Black poplar tree

Smooth newts

The smooth newt appears to be doing well on our canals. Unlike its larger and more infamous relative, the great crested newt, the smooth newt’s tadpoles usually hide away to avoid being eaten by fish.

Smooth newts are susceptible to extreme weather conditions though. A dry or cold period in spring can have a big impact on their ability to breed in that year.

Smooth newt Smooth newt

Wild cranberry

Can you believe that wild cranberry is a survivor from the last glacial period? It can still be found in a few special places, including the edges of some canals where there are acidic soils.

Rare and vulnerable, this plant is one of the species that could suffer in the future because of rising temperatures and periods of drought caused by climate change.

Wild cranberry Wild cranberry

Scarlet tiger moths

These beautiful day-flying moths were once confined to the south-west of England, but have recently expanded northwards.

Their journeys often follow the routes of canals and rivers, where their caterpillars can feed on comfrey leaves.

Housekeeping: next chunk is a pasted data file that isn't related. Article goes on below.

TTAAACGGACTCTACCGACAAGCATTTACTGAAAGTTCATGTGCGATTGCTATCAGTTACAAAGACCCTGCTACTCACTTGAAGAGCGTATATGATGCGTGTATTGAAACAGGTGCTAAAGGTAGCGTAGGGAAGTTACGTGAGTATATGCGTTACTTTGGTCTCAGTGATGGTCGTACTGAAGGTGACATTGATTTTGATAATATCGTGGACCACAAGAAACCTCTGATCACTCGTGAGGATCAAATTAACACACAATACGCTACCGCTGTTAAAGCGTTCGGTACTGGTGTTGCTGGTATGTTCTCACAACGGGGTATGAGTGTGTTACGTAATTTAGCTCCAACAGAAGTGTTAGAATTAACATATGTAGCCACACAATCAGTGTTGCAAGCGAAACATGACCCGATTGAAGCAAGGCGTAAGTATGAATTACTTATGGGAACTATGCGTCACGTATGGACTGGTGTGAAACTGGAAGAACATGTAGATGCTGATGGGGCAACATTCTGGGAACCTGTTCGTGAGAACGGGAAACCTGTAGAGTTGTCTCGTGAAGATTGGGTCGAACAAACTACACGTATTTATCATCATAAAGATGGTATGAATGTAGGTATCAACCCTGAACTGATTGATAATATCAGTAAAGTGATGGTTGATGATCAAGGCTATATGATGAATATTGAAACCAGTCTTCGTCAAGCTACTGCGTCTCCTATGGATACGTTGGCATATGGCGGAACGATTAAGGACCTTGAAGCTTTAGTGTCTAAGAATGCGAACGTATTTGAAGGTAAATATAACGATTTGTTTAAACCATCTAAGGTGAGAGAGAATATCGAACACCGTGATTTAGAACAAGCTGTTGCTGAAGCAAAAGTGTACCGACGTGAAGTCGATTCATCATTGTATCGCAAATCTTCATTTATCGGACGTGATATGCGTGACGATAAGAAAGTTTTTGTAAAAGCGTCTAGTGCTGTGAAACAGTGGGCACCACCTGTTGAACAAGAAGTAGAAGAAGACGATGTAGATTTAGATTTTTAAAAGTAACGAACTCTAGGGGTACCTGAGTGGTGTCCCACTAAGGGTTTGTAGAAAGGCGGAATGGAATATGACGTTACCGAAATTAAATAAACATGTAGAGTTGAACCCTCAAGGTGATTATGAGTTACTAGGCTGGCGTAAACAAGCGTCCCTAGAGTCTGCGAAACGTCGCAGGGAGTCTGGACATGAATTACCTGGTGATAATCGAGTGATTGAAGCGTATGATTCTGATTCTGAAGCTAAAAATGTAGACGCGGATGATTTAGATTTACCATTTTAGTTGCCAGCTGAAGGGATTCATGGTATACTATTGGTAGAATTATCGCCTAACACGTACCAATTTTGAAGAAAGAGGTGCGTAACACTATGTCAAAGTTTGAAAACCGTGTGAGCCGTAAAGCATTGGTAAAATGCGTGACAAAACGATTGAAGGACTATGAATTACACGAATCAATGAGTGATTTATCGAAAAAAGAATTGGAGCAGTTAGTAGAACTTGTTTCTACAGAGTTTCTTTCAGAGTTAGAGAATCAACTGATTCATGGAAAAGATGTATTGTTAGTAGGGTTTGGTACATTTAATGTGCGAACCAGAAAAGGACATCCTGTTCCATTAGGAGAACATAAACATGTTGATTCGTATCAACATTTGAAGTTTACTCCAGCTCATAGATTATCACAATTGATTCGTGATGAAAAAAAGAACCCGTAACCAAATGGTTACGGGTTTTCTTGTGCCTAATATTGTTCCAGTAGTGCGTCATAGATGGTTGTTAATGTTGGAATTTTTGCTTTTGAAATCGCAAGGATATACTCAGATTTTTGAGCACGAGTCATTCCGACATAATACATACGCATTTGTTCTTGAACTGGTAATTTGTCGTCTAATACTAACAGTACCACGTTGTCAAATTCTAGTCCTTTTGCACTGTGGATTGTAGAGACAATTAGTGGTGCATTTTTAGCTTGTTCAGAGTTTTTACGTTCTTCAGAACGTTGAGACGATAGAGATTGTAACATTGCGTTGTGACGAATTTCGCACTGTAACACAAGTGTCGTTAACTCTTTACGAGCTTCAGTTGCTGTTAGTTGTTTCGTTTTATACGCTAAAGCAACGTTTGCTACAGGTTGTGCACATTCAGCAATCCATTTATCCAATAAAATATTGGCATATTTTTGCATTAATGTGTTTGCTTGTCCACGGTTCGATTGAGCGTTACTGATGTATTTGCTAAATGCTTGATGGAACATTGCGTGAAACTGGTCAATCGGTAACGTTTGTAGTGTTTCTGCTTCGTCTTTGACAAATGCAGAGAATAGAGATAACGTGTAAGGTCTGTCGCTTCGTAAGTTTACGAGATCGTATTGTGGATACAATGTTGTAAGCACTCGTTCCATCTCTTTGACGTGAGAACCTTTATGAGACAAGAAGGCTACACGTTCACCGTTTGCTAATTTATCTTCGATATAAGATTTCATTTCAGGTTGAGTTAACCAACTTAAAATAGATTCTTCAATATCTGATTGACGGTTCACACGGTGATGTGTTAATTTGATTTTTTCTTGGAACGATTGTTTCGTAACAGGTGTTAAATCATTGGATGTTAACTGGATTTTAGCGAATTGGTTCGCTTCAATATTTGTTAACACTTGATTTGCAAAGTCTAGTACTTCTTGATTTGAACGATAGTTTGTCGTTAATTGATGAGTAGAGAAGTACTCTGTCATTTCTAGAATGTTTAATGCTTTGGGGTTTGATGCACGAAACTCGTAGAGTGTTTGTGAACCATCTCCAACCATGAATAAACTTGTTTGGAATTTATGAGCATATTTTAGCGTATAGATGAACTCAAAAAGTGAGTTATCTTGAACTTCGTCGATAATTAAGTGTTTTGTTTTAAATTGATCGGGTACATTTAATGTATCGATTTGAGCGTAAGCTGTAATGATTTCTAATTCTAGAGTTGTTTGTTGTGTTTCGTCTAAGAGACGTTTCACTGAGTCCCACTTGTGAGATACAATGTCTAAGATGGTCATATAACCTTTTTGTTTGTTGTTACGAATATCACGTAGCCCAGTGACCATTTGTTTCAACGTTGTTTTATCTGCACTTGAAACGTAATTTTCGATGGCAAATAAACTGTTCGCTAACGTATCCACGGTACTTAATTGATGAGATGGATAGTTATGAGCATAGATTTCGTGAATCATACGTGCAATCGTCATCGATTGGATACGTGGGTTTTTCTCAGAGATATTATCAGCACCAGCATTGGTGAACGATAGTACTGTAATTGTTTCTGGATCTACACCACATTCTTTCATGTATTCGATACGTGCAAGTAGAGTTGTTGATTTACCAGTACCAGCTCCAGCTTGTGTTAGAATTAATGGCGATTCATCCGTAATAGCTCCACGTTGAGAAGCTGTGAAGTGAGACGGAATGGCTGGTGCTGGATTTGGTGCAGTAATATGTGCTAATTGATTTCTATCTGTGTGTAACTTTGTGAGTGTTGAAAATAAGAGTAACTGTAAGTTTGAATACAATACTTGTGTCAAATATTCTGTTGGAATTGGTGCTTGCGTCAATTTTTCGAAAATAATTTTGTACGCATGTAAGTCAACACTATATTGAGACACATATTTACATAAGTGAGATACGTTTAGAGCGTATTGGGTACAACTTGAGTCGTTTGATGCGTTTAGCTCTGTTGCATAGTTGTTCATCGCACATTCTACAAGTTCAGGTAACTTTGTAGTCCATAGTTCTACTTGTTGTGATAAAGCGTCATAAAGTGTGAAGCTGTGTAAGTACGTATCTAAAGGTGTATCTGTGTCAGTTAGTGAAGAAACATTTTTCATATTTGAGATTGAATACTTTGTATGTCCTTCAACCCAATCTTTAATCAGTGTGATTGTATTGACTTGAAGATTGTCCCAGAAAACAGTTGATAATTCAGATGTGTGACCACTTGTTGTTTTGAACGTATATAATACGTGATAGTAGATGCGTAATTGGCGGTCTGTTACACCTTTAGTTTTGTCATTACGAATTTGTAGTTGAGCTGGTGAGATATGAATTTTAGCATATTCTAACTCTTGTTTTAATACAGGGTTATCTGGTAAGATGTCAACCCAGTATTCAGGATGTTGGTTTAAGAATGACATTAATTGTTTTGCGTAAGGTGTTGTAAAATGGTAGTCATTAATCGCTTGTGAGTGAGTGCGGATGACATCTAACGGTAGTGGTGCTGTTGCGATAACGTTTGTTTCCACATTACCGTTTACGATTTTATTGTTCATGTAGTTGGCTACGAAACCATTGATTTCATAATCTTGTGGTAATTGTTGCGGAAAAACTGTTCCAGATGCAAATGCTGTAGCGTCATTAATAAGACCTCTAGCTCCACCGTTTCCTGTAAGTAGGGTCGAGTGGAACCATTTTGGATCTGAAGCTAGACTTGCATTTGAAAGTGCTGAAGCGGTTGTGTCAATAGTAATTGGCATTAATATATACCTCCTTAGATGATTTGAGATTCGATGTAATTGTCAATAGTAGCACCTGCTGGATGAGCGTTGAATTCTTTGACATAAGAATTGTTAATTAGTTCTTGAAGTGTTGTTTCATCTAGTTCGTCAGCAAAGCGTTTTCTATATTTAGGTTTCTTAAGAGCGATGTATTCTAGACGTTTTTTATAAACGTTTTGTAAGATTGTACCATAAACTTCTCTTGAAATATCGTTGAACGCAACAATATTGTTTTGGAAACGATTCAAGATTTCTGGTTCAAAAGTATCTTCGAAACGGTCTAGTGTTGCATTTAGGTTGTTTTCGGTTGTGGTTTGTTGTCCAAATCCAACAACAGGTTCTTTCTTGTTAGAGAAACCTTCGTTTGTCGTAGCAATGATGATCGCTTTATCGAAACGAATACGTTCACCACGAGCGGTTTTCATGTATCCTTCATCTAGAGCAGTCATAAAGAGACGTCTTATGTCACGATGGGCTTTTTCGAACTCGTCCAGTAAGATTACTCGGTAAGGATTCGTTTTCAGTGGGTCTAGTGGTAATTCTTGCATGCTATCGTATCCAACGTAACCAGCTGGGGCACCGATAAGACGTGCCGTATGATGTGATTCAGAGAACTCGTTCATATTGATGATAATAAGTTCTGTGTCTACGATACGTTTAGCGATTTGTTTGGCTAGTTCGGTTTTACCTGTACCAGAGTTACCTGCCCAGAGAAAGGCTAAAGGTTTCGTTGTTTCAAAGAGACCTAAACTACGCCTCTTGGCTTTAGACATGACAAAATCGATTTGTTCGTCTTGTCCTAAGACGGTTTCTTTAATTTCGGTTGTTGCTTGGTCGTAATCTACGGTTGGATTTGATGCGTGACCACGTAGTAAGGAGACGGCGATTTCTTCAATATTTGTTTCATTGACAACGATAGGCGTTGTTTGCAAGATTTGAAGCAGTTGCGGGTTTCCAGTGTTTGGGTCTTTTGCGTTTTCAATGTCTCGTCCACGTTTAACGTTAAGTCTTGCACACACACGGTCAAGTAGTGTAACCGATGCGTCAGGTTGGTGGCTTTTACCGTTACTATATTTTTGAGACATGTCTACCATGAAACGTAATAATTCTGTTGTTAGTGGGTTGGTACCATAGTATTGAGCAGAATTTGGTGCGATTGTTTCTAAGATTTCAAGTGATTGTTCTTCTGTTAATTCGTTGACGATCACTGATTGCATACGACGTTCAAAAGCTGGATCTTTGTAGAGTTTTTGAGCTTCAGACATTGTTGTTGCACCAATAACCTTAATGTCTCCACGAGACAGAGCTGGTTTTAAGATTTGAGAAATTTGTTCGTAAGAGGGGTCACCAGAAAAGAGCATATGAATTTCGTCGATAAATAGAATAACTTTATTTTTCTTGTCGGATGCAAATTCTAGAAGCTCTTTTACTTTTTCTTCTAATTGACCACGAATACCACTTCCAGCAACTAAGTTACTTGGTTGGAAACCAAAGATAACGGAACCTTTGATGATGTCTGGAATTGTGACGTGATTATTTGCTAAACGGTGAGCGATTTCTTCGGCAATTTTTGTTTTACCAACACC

Scarlet tiger moth caterpillar

Kingfishers

My heart always beats a little faster when I’m lucky enough to see the electric blue flash of a kingfisher flying along our waterways.

Climate change can affect this species in several ways. Milder winters often help more birds survive, because canals and rivers don’t freeze over and prevent them from feeding. However, flash floods during the breeding season can be disastrous, flooding out nest chambers in the banks of our waterways.

Kingfisher

Humans

I’ve saved the most influential form of life along our canals and rivers for last. It’s definitely us humans.

Research has shown that being by the water is great for our wellbeing, whether we’re enjoying a boat trip, fishing or just taking a moment to sit and listen to nature. But, whatever we’re doing, it’s so important to be aware of the biodiversity around us.

Our species has the ability and responsibility to decide whether to take wildlife into the future with us, or leave it behind in the history books. Being respectful of the environment and wildlife, and taking our litter home with us, will help make sure that our waterways continue to thrive in the years to come. 

Last date edited: 22 June 2020